Independent at heart: Persistent association of altitude with ischaemic heart disease mortality after consideration of climate, topography and built environment

David Faeh, André Moser, Radoslaw Panczak, Matthias Bopp, Martin Röösli, Adrian Spoerri, Matthias Egger, Marcel Zwahlen, Milo Puhan, Nino Künzli, Fred Paccaud, Michel Oris, Swiss National Cohort Study Group

Research output: Contribution to journalArticlepeer-review

18 Scopus citations


Background Living at higher altitude was dosedependently associated with lower risk of ischaemic heart disease (IHD). Higher altitudes have different climatic, topographic and built environment properties than lowland regions. It is unclear whether these environmental factors mediate/confound the association between altitude and IHD. We examined how much of the altitude-IHD association is explained by variations in exposure at place of residence to sunshine, temperature, precipitation, aspect, slope and distance to main road. Methods We included 4.2 million individuals aged 40-84 at baseline living in Switzerland at altitudes 195-2971 m above sea level (ie, full range of residence), providing 77 127 IHD deaths. Mortality data 2000-2008, sociodemographic/economic information and coordinates of residence were obtained from the Swiss National Cohort, a longitudinal, census-based record linkage study. Environment information was modelled to residence level using Weibull regression models. Results In the model not adjusted for other environmental factors, IHD mortality linearly decreased with increasing altitude resulting in a lower risk (HR, 95% CI 0.67, 0.60 to 0.74) for those living > 1500 m (vs < 600 m). This association remained after adjustment for all other environmental factors 0.74 (0.66 to 0.82). Conclusions The benefit of living at higher altitude was only partially confounded by variations in climate, topography and built environment. Rather, physical environment factors appear to have an independent effect and may impact on cardiovascular health in a cumulative way. Inclusion of additional modifiable factors as well as individual information on traditional IHD risk factors in our combined environmental model could help to identify strategies for the reduction of inequalities in IHD mortality.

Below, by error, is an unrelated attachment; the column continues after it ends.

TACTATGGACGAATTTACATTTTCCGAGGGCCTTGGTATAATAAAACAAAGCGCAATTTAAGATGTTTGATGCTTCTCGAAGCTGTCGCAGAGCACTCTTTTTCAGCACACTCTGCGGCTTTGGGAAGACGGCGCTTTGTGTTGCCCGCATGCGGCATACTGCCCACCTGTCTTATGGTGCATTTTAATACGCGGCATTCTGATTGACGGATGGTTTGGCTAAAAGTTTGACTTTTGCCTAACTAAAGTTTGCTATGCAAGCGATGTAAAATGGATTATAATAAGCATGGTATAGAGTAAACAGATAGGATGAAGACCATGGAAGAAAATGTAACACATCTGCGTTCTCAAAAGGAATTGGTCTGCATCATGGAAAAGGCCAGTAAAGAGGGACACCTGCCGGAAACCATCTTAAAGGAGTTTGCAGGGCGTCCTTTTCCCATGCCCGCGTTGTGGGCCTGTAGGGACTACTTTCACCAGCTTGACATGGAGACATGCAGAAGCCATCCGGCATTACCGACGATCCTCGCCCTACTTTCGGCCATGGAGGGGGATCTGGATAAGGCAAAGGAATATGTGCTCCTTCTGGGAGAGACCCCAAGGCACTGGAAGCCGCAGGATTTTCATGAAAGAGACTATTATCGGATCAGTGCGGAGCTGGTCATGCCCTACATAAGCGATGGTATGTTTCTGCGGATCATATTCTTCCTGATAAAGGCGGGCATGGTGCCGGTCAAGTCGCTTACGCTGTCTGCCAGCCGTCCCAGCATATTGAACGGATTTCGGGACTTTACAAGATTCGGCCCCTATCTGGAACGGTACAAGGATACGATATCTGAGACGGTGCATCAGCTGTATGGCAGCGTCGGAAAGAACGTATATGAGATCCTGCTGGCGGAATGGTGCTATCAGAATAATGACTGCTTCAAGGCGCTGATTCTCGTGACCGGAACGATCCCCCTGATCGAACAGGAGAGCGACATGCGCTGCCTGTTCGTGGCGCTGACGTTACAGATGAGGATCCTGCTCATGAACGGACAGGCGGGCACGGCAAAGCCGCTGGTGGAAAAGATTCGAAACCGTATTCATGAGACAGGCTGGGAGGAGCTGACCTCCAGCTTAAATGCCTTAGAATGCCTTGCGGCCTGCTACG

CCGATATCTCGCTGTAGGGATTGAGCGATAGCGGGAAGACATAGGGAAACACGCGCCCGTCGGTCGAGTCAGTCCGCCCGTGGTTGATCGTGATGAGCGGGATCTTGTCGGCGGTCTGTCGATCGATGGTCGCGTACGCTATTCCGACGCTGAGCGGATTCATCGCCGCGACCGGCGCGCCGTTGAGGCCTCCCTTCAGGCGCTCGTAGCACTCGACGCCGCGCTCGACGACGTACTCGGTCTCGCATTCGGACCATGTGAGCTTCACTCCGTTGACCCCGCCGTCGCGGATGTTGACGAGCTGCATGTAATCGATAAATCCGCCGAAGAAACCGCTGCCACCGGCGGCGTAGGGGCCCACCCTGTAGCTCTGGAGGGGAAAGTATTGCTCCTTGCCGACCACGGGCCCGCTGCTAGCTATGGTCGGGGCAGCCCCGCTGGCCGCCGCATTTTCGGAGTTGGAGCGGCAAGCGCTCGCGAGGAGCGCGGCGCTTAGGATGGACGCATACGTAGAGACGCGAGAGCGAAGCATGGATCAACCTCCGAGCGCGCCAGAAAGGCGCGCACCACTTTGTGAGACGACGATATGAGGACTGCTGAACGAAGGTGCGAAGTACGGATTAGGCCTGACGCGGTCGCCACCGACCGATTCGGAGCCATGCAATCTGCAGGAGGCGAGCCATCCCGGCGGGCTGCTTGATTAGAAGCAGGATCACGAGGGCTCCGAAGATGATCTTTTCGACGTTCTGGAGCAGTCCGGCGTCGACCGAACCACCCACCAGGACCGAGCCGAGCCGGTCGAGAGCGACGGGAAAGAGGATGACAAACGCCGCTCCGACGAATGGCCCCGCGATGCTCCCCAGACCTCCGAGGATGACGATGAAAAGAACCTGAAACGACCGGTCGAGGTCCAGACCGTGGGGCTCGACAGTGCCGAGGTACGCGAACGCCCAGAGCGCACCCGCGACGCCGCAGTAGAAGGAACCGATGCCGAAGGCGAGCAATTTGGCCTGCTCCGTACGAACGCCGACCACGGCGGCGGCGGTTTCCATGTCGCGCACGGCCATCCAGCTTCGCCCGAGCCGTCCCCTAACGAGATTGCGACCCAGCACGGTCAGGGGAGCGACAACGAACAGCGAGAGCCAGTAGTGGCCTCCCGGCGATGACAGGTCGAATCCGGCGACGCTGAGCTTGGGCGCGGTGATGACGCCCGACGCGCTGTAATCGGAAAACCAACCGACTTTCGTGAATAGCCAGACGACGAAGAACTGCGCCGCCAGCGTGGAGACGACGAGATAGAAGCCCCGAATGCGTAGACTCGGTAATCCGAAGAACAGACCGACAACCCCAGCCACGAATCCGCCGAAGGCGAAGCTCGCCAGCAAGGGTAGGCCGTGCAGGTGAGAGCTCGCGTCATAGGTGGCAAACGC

Original languageEnglish (US)
Pages (from-to)798-806
Number of pages9
JournalJournal of Epidemiology and Community Health
Issue number8
StatePublished - Aug 1 2016
Externally publishedYes

ASJC Scopus subject areas

  • Epidemiology
  • Public Health, Environmental and Occupational Health


Dive into the research topics of 'Independent at heart: Persistent association of altitude with ischaemic heart disease mortality after consideration of climate, topography and built environment'. Together they form a unique fingerprint.

Cite this